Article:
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A Day in the Life of a Peasant
This peasant did not know how to write.
Just kidding! My work starts on the next page…
Writing Assignment: Peasant Life
Today the Baron had a grand feast for the many knights and ladies under his rule. It makes me sick to think about how they can sit up there in their big, fancy castle, eating their fine food, and laughing at each others jokes, while we sit, huddled in our cottage around a fire with barely enough food to survive each day. The Baron robs us blind with his terrible taxes. I hate him. The knight who owns our fief, Sir Bercilak, is very good to us, and tries to lower our taxes, but there is only so much he can do.
Father had to chop more wood today. It looks as though it will be an unusually cold winter this year. We were lucky to have gotten the harvest in as quickly as we did, as there is already a thin wisp of snow in the air today.
Sir Bercilak’s fief is not very large. There are six (extended) families that live and work on it. Our houses are all quite small, barely big enough to be called huts. They all have thatched roofs, and some have only dirt floors. They may not be much, but this place is the only home I have ever known. The fief itself is roughly 200 rods by about 150, besides the fields. Sir Bercilak owns about 50 sheep and 20 cows, as well as a number of pigs.
I can hear the hounds baying with hunger all the way from the castle. They have not eaten anything today, in preparation for the Baron’s big boar hunt tomorrow. I hope that none of Sir Bercilak’s serfs get hurt during it. My best friend, Anthony, is supposed to be there, to assist Sir Bercilak in case he may need something.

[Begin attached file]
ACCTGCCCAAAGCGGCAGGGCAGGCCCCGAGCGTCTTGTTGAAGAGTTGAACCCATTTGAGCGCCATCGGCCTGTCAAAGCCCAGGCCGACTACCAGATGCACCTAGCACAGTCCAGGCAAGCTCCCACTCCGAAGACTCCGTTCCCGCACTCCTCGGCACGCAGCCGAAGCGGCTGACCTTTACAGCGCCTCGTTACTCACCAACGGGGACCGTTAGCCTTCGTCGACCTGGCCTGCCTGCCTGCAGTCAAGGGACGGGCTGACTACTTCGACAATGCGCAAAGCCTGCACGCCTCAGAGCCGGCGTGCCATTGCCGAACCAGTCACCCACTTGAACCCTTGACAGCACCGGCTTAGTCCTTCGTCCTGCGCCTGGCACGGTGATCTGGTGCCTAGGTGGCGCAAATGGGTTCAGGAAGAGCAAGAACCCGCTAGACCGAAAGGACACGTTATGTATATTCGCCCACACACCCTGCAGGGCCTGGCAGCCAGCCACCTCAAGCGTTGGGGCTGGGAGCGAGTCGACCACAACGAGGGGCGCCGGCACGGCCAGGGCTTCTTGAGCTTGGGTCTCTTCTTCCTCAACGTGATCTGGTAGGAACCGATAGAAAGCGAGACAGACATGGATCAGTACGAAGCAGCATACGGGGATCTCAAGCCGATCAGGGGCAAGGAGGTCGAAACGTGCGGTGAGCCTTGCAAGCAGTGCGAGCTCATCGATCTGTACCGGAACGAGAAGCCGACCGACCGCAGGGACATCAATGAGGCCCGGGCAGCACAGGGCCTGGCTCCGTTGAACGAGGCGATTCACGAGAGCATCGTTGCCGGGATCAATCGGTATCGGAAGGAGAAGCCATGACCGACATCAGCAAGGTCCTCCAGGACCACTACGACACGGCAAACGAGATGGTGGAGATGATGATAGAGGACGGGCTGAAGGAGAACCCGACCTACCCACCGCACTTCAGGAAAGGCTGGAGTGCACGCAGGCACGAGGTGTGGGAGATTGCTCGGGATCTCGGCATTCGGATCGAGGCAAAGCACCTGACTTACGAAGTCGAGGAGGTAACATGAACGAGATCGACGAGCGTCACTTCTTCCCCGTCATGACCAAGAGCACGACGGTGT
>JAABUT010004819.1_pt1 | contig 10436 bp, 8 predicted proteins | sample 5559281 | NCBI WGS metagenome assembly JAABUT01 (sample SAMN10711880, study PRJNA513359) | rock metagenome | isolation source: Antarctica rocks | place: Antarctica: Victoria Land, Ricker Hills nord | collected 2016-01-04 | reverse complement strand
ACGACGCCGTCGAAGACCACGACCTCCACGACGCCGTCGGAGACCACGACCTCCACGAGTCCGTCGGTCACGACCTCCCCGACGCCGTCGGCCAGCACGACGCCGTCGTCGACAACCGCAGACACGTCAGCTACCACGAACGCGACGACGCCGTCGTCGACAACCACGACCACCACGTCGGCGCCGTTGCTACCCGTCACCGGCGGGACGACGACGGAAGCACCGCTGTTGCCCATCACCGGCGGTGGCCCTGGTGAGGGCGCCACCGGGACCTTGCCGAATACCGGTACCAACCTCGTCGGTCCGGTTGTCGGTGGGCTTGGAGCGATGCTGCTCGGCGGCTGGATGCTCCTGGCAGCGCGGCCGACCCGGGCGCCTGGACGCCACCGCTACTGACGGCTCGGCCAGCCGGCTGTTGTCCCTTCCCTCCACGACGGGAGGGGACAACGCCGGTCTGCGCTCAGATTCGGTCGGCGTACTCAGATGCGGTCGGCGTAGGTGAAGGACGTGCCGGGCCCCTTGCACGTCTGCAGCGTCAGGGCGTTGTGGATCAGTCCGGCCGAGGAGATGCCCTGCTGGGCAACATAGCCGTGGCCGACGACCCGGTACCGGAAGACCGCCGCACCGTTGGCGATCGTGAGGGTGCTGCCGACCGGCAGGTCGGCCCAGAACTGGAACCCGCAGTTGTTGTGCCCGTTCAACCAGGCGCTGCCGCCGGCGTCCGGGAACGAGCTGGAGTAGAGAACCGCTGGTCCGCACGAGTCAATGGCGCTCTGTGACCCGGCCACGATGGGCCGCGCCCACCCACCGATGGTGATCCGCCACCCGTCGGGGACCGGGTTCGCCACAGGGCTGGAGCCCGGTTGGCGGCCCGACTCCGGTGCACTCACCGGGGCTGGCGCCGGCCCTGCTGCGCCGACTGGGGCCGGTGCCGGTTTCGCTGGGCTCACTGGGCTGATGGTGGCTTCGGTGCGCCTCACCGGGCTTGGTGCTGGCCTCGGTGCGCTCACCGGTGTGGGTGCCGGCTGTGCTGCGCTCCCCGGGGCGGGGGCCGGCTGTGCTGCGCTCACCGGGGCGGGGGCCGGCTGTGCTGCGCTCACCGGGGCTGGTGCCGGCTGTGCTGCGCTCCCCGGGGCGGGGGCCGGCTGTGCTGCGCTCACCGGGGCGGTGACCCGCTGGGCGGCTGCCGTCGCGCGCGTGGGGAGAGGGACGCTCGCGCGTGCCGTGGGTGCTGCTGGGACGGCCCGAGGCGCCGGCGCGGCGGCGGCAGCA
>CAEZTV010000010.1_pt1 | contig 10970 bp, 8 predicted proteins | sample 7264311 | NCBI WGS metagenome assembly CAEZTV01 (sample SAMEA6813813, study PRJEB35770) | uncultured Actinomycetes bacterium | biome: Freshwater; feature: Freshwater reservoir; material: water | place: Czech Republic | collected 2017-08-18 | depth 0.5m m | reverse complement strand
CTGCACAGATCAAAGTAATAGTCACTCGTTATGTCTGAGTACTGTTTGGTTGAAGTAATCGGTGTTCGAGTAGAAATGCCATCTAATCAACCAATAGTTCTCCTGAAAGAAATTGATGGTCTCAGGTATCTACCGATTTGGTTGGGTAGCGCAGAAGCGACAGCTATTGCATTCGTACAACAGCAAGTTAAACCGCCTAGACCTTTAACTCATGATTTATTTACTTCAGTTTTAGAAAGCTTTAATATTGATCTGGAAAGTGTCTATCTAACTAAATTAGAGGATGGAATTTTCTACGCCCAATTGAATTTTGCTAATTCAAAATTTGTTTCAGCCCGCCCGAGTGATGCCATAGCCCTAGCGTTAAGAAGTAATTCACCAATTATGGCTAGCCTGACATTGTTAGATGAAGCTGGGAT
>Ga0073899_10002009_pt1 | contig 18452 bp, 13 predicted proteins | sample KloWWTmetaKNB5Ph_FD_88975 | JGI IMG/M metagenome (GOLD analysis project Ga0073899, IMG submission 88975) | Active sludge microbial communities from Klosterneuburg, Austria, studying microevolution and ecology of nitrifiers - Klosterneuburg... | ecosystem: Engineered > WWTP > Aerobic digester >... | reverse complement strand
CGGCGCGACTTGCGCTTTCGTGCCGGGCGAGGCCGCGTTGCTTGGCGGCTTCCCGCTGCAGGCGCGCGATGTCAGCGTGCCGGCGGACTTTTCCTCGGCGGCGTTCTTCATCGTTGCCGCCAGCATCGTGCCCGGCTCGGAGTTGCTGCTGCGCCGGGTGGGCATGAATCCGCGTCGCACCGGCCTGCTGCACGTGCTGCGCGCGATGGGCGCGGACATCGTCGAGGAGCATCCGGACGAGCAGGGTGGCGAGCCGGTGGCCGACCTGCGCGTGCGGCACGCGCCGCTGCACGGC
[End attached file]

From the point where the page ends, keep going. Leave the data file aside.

It is time to feed the chickens now. This is my sister’s job, but she is sick now, and I am well. I am praying continuously that she will not die. My poor mother has lost three children in the last four years. But anyway, I will be back soon.
I am back now. I hate chickens. Oh, the things I would give to be a noble, if only just for a day. When I go outside, I have to wear my woolen coat to protect me from the cold, while the nobles can wear fine fur capes – when they wish to go out in the cold at all. On the other hand, I take pride in knowing that my father is the one who sheared the sheep, and that my mother is the one who spun the wool and made my coat.
In January, the Danes conquered East Anglia. This worries me, as I live in Kent. I wish we could be sure that King Ethelred could protect us from those barbarians, but he seems completely unready and incapable. I fear that we will be conquered, and utterly destroyed, even though nearly one third of the men on Sir Bercilak’s fief were conscripted during the summer.
It is late, and I will need to get up well before the sun does tomorrow, so now I will say goodnight.